Practising safe sex is important not just for your own health, but for the health of your sexual partner (or partners) too. Not only can sexually transmitted infections (STIs) be transmitted between you, if one person is already infected, but there’s also a risk of having an unwanted pregnancy.
Below, this guide outlines some of the ways you can practise safe sex to minimise your risk of pregnancy and also to protect you from STIs.
How to have safe sex
Safe sex means engaging in sexual intercourse (not always penetrative sex, but other activities too) in a manner that reduces your risk of catching or transmitting STIs such as chlamydia, gonorrhoea, herpes, syphilis, HIV, Hep A/B and HPV. The risk of catching each infection may depend on the sexual activity being carried out and the preventative methods you’ve put in place.
When we talk about safe sex in this guide, we also discuss pregnancy prevention. Many people want to be able to enjoy themselves without the worry of getting pregnant, so we would consider this another form of safe sex.
Use barrier contraceptives
Barrier contraceptives like condoms can protect you from almost every type of sexually transmitted infection. There are some exceptions, but they’re one of the best forms of protection because they form a barrier between your skin and your partner’s skin. Should one of you have an infection, a condom can prevent bodily fluids from touching your own skin and potentially infecting you.
Condoms can protect you from certain STIs, including:
● Genital herpes
● Genital warts
When using condoms, it’s important that you use the correct size and put them on in the right way to prevent them from potentially splitting. They can also perish with age and heat so you should avoid using condoms that have expired or been exposed to a variety of temperatures. Should you choose to use a lubricant, water-based ones may be better than an oil-based form, as the oil could increase the chance of a breakage.
By sticking to these guidelines, you can reduce the risk of the condom splitting, allowing bodily fluids to touch your skin or letting sperm enter the vagina and increasing the chance of pregnancy. It is worth noting however, that any infected skin that isn't covered by the condom may still pass on an infection, such as HPV or herpes.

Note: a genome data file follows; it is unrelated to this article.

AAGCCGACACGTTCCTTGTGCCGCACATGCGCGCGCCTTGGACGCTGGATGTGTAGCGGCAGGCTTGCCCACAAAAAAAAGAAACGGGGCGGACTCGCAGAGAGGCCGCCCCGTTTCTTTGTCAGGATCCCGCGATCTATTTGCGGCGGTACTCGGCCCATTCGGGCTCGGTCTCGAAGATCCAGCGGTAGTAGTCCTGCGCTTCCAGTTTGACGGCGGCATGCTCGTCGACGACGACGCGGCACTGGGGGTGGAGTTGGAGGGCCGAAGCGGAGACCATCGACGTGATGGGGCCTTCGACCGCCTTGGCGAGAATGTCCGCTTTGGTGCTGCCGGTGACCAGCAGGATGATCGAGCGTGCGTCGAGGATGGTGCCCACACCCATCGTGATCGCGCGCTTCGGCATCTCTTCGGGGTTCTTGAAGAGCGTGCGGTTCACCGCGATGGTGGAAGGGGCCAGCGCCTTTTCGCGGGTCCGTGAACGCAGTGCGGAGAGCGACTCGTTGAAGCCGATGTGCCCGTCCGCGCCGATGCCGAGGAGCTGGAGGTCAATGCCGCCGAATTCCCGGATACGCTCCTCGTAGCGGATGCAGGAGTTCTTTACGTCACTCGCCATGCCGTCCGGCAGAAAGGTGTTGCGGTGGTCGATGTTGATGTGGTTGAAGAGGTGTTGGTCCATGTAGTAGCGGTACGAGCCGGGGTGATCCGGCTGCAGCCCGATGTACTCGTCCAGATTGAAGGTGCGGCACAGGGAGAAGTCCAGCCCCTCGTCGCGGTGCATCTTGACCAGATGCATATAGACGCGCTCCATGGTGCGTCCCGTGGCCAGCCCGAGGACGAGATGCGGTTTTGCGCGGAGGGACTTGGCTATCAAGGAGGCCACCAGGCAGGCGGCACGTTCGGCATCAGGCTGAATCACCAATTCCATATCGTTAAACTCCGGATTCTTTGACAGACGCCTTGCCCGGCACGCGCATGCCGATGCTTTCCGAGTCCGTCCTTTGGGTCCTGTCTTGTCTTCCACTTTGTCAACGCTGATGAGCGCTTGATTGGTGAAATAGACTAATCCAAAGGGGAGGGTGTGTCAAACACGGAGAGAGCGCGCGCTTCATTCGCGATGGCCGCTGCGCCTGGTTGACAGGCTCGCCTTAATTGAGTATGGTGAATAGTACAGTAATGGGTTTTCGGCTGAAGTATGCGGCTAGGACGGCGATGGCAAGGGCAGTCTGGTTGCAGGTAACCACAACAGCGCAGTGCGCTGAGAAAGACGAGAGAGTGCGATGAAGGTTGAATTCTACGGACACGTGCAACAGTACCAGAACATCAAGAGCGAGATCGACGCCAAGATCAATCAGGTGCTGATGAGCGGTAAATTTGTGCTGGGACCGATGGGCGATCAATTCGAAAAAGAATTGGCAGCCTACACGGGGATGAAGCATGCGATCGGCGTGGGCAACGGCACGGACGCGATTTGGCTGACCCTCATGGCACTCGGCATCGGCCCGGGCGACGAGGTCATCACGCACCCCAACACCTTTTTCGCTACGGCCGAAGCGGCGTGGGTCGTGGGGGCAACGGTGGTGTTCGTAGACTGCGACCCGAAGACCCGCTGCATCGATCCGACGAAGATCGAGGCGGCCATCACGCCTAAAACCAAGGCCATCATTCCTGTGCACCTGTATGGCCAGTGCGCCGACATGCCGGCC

Take a hormonal contraceptive
While barrier methods are the only contraceptive that can protect you against both pregnancy and STIs, hormonal contraceptives prevent you from getting pregnant. Perhaps you don’t need protection from STIs (for example, you’ve been in a monogamous relationship with the same partner for a number of weeks, months or years) in which case, you may consider hormonal contraception by itself to be enough.
When it comes to contraception to prevent pregnancy, you have a few options. These include the pill, the injection, the patch and the implant. In fact, the NHS states that there are 15 different methods of contraception (and not all of them are hormonal).
Contraception is available from a number of places, including your local pharmacy, your GP, a contraception clinic or a sexual health clinic.
Get tested regularly for STIs
By being regularly tested for STIs, a potential infection can be found more quickly, especially if you have one that doesn’t have obvious symptoms. For instance, chlamydia has no symptoms in around 70% of women and 50% of men. A test could reveal that you have an infection and you may be able to get it treated more quickly than if you waited for symptoms to appear.
Should you have a number of sexual partners, you could get a test every few months. You may also want to request that a new partner has a test prior to partaking in any sexual activity.
Avoid sharing sex toys
STIs aren’t just passed through direct skin-to-skin contact, but through bodily fluids too. This means that sharing sex toys without cleaning them between the exchange can increase your risk of passing on or contracting an infection. Sex toys should be cleaned between each use, and to be even safer, you may wish to use a condom on your sex toys and change the condom before switching who the toy is being used on.
Get vaccinated against hepatitis A and B and HPV
While you can’t get vaccinated against all STIs, you could get a vaccine for hepatitis A and B, as well as HPV.
The hepatitis A vaccine is given less often because the risk of contracting this infection is fairly low for the majority of the population. You might only receive this vaccine if you’re high risk. High risk people might include:
● Those in close contact with someone who has hepatitis A
● Men who have sex with other men
● Those who are planning to travel to a place abroad where it is more widespread.
The hepatitis B vaccine is more common in the UK and is offered as part of the routine NHS vaccination schedule. It is part of the vaccination offered to babies before they’re four months old.
There are some people at a higher risk of contracting hepatitis B. These might include:
● Men who have sex with men
● Babies whose mothers are infected
● People whose sexual partner has hepatitis B
● Sex workers
The human papillomavirus (HPV) is considered a type of sexually transmitted infection and it can cause the development of some cancers, like cervical, head, neck and anal cancer. It’s for this reason that children are routinely offered an HPV vaccine while they’re in school. Most children will get their first dose when they’re around 12 to 13 years old, and their second dose up to two years later. For those that didn’t or couldn’t get it at school, you can get the vaccine for free on the NHS before your 25th birthday.
By using the above methods to practise safe sex, you could reduce your risk of getting pregnant, but also of either passing on or contracting an STI.